PopSockets Grips came out of nowhere. Initially designed as a way to keep your headphone cables wrapped up on your smartphone, the PopGrip became the must-have tech accessory no one knew they needed until they had one.”
“The USB, although it has been around for a long time, is still a product that yields enormous sales,” Pospisil added. “Also, power banks have come in a close second [for KTI], as we all know we have to keep our electronics charged when on the go, especially our phones and tablets.”
Pospisil noted that nothing is wrong with riding the wave that here-and-gone products such as fidget spinners and selfie sticks generate, but that nobody can forget to keep pushing tried-and-true items at the same time. That awareness has allowed him and his contemporaries to respond enthusiastically to end-users’ calls for wireless/cord-free options, thus bringing in an abundance of business through appropriate goods, with smart home-technology products “really gaining traction as well.”
He and Alling expect for mobile products to lead the never-ceasing technology revolution, with Alling especially giddy about iClick’s eagerness to help brands “own the back of the phone” with a curated selection of highly functional phone grips and stands.
“Mobile can have multiple definitions, and there’s a rapid convergence happening across mobile devices from phones and tables to wireless equipment in cars, homes and offices,” she said. “We plan to consistently launch products that empower the promotion of brands, while enriching the lives of consumers.”
GATEWAY TO GLORY
Alling’s last point should be the mantra of anyone who wishes to become the human equivalent of a USB drive or a mobile product—meaning someone who acquires a reputation for reliability among end-users with no time to waste in searching for and acquiring tech products. While we will always have fad products, and companies will perennially need to ponder ways to better what the market has at every given time, promotional products businesses must push all the right buttons to stand out from the competition. If businesses are just beginning to sell technology items or are considering introducing them, they must follow all the buzz surrounding the products’ effectiveness and be daring enough to attempt to find a new solution to an old problem. If they have established themselves within the tech world, they should continue to work on how they tackle the previous suggestions to the newbies and be likewise bold.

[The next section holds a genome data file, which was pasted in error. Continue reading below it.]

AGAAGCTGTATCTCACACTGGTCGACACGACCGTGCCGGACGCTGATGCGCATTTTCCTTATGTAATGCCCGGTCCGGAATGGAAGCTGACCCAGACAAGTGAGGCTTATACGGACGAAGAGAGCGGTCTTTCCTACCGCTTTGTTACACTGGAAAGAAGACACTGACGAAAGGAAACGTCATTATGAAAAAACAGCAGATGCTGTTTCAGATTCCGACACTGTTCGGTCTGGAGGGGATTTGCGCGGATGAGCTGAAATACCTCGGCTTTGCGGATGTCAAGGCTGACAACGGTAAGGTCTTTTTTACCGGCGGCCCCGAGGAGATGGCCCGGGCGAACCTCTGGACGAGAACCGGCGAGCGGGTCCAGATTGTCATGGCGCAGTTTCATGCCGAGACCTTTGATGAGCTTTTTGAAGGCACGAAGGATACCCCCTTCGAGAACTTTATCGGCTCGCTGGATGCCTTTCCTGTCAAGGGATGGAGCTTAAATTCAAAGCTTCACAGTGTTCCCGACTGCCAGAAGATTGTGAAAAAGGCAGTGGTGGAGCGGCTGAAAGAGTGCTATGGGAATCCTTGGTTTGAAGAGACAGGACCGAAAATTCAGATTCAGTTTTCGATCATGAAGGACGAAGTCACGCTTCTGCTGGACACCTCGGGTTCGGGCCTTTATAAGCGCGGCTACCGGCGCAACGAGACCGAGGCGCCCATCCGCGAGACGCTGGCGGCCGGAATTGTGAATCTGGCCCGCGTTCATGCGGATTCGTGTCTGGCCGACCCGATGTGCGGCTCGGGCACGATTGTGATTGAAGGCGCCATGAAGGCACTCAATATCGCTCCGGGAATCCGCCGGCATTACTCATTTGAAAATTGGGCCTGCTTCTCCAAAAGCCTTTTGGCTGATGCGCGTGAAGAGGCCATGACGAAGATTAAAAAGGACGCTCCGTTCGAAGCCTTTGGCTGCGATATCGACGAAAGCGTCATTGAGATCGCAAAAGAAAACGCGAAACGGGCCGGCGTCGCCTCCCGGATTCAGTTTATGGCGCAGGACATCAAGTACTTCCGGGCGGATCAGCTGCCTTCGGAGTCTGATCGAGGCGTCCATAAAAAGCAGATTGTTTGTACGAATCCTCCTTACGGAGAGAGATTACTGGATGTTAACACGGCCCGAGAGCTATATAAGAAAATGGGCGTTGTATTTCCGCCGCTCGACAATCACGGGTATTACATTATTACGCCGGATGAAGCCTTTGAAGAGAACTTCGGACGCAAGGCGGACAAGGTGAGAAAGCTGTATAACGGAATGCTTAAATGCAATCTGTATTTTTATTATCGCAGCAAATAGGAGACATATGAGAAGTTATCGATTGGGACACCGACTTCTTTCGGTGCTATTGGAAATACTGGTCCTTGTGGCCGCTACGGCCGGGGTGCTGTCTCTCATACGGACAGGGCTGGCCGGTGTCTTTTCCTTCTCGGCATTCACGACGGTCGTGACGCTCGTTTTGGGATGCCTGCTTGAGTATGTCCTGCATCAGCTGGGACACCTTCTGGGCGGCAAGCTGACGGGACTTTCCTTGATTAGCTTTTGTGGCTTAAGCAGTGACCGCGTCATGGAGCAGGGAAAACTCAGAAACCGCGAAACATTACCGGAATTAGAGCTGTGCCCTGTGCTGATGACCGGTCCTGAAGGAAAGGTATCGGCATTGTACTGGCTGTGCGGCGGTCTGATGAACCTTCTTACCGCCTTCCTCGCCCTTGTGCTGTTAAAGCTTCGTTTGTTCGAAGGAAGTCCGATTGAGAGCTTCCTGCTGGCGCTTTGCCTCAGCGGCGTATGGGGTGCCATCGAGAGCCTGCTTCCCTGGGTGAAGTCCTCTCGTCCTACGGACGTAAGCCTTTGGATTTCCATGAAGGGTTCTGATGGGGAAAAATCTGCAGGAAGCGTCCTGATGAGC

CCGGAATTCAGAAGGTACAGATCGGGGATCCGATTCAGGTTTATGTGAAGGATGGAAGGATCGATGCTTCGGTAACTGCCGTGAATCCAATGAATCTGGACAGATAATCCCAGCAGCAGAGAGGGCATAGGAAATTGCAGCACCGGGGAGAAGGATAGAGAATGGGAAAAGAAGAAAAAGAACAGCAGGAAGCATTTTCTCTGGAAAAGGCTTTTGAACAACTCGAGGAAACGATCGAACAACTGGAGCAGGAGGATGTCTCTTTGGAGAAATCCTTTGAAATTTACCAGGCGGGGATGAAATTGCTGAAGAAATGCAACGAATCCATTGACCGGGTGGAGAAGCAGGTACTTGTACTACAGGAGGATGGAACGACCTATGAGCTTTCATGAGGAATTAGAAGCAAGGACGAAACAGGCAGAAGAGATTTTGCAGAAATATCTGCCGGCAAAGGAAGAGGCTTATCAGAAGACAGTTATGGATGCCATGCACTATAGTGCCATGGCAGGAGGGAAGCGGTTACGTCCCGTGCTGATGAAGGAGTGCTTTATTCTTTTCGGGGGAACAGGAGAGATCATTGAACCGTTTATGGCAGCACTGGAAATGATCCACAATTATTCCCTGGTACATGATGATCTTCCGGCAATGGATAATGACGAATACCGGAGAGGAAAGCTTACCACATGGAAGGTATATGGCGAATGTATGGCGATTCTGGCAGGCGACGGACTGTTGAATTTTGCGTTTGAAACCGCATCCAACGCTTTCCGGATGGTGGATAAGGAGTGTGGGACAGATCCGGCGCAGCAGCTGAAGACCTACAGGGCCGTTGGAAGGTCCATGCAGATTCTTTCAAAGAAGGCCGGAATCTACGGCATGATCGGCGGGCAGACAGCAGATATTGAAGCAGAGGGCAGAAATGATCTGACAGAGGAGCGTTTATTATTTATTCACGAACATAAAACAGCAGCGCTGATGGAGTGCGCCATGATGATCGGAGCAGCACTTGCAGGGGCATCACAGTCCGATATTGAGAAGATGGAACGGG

“[After all of these years], we still believe that technology is the way of the future,” Pospisil said. “People of all ages love anything and everything related to tech, so the interest in tech promo products will only grow.”
With many reputable clients to its name, iClick welcomes chances to add even more, while also encouraging other businesses to strive for a share of the market. As Alling sees it, then, everyone must keep pace and pay close attention to the whole history of the technology field to gain a sense of what might stick.
“Don’t get hung up on the latest and greatest,” she said. “Focus on what consumers need the most at this moment. It may change in a year or two, but that’s OK! We always attempt to innovate. It’s not always easy, but it pays off in the end. Do your research. Many companies, especially in the promo industry, ignore the ‘R’ in “R&D.’ This can be a costly mistake when [you’re] manufacturing a large number of products. Nobody wants to get caught holding the bag with inventory that won’t sell. Last, don’t forget about the importance of quality, safety and social compliance. This is a hallmark of iClick, and we’re proud to be an industry leader in this regard.”